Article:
On May 26, 2021, the AMA hosted the eighth webinar in the "COVID-19: What physicians need to know" series.
Hosted by AMA physician leaders, each installment of this COVID-19 webinar series aims to gain fact-based insights from the nation’s highest-ranking subject matter experts working to protect the health of the public, particularly during the COVID-19 pandemic.
Physicians are facing a barrage of patient questions about the COVID-19 vaccine based on extensive rumors, misinformation and disinformation circulating amongst the American public. Meanwhile, numerous studies have shown that physicians and other health care professionals are the most important–and most trusted–voice in answering patient questions about the vaccine.
In addition to debunking existing myths, the panel addresses pre-submitted attendee questions.
- Mira Irons, MD, chief health and science officer, AMA
- Susan R. Bailey, MD, president, AMA
- Gerald E. Harmon, MD, president-elect, AMA
- Megan Srinivas, MD, infectious disease specialist
- Brian C. Castrucci, DrPH, president and CEO, de Beaumont Foundation
Dr. Irons: All right. Hello, and thank you for joining us for the latest in our "What Physicians Need to Know" webinar series. I'm Mira Irons, chief health and science officer at the American Medical Association, and it is my pleasure to welcome you in and to serve as host for today's discussion about building confidence for COVID-19 vaccines among our patients and exploring the challenges we face in widespread vaccine adoption.
We've arrived at a critical moment in this pandemic, where states are relaxing mask guidelines and restrictions around indoor gatherings based on new recommendations from the Centers for Disease Control and Prevention. COVID-19 case numbers, and most importantly, COVID-related deaths continue to decline across the United States as more and more people become fully vaccinated. To date, half of adults in the United States are now fully vaccinated against COVID-19, and nearly two-thirds of adults have received at least the first dose. So this is progress.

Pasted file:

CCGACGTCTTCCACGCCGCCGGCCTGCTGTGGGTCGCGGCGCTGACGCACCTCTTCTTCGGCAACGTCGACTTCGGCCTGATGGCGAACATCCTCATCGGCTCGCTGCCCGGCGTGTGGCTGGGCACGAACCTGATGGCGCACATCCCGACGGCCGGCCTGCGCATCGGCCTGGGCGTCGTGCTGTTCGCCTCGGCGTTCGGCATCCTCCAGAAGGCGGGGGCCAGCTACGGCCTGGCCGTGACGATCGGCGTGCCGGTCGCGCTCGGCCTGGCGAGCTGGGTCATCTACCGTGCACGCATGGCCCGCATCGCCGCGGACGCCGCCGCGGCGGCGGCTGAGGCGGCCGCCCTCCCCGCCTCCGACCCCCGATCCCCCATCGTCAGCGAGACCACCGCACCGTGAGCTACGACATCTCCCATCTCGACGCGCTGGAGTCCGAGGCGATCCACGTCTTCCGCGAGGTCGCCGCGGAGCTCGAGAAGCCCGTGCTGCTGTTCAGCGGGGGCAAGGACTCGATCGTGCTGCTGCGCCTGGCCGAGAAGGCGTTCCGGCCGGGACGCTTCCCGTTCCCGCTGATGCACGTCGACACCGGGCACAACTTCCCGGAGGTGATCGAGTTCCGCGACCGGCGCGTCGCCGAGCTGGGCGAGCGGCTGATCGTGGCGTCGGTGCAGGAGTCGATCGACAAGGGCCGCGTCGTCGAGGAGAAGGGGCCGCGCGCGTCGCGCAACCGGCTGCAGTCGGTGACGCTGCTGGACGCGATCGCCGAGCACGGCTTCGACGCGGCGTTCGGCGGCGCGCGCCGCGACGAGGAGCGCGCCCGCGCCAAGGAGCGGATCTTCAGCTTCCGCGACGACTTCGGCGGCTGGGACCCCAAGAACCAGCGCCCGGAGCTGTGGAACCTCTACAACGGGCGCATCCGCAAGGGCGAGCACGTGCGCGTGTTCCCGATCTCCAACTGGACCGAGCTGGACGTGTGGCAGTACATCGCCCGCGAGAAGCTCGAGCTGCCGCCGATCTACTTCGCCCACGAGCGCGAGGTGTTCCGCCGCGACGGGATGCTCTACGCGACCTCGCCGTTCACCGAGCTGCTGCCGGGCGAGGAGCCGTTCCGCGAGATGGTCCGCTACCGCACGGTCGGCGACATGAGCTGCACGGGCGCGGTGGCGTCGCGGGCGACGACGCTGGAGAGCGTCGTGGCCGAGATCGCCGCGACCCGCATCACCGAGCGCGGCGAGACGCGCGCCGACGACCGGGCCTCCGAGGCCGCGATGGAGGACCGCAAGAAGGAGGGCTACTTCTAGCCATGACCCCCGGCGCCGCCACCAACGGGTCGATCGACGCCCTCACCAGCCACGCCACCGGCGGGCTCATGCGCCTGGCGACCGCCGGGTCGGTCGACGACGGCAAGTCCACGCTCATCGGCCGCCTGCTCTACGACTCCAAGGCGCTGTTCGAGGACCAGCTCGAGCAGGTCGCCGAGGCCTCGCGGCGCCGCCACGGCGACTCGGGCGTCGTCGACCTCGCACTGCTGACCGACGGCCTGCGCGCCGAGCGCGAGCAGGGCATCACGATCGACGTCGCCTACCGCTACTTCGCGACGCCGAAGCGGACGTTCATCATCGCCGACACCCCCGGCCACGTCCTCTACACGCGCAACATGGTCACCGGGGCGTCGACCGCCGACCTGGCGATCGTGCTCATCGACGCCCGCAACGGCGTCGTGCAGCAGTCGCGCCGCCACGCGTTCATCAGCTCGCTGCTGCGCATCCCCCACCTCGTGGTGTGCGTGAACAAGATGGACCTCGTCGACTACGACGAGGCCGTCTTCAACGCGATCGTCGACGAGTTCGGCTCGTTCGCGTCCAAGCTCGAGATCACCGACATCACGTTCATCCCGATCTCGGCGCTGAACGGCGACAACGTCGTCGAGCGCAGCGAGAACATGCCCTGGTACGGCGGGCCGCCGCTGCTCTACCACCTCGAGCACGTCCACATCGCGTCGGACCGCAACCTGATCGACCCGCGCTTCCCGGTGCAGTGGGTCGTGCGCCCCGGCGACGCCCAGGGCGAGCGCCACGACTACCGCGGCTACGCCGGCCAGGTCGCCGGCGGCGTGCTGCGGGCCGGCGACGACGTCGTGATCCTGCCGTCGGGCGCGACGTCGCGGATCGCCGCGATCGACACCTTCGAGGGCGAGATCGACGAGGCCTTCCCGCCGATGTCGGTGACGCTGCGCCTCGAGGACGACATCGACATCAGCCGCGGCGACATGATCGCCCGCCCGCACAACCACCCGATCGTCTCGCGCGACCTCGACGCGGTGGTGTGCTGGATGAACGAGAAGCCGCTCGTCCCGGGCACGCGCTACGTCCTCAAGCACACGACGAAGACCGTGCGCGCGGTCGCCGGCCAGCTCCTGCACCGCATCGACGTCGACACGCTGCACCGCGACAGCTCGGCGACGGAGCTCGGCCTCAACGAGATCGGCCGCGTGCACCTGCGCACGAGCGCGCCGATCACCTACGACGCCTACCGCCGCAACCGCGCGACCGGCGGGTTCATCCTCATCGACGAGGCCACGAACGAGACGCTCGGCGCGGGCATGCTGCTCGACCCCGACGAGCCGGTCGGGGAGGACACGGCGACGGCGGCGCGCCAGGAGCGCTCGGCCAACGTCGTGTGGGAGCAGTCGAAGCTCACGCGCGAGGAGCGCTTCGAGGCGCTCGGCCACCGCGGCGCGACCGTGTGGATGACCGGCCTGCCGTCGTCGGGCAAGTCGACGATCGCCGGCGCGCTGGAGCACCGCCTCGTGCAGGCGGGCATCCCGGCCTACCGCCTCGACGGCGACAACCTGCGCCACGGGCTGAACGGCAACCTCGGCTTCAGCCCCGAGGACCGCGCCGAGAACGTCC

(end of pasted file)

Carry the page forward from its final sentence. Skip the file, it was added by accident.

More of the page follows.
And yet, while there's much hope and optimism that the worst days of the pandemic are behind us, we know that we still have a lot of work ahead of us to vaccinate enough of the population to conquer this virus. The latest research shows increased vaccine acceptance among most demographics, including in the black and Latinx communities, which have been disproportionately impacted in this pandemic.
But obstacles still remain, as vaccine supply now is far outpacing demand in some states. Whether they're objecting for medical, political, religious or other personal reasons, roughly one quarter of U.S. adults remain outright opposed to receiving the vaccine. And so as physicians, we have more work to do to reach all communities with a clear and consistent message, that the vaccines for COVID-19 are safe, they are effective and that they have followed the same rigorous scientific process that every vaccine does before it reaches the public.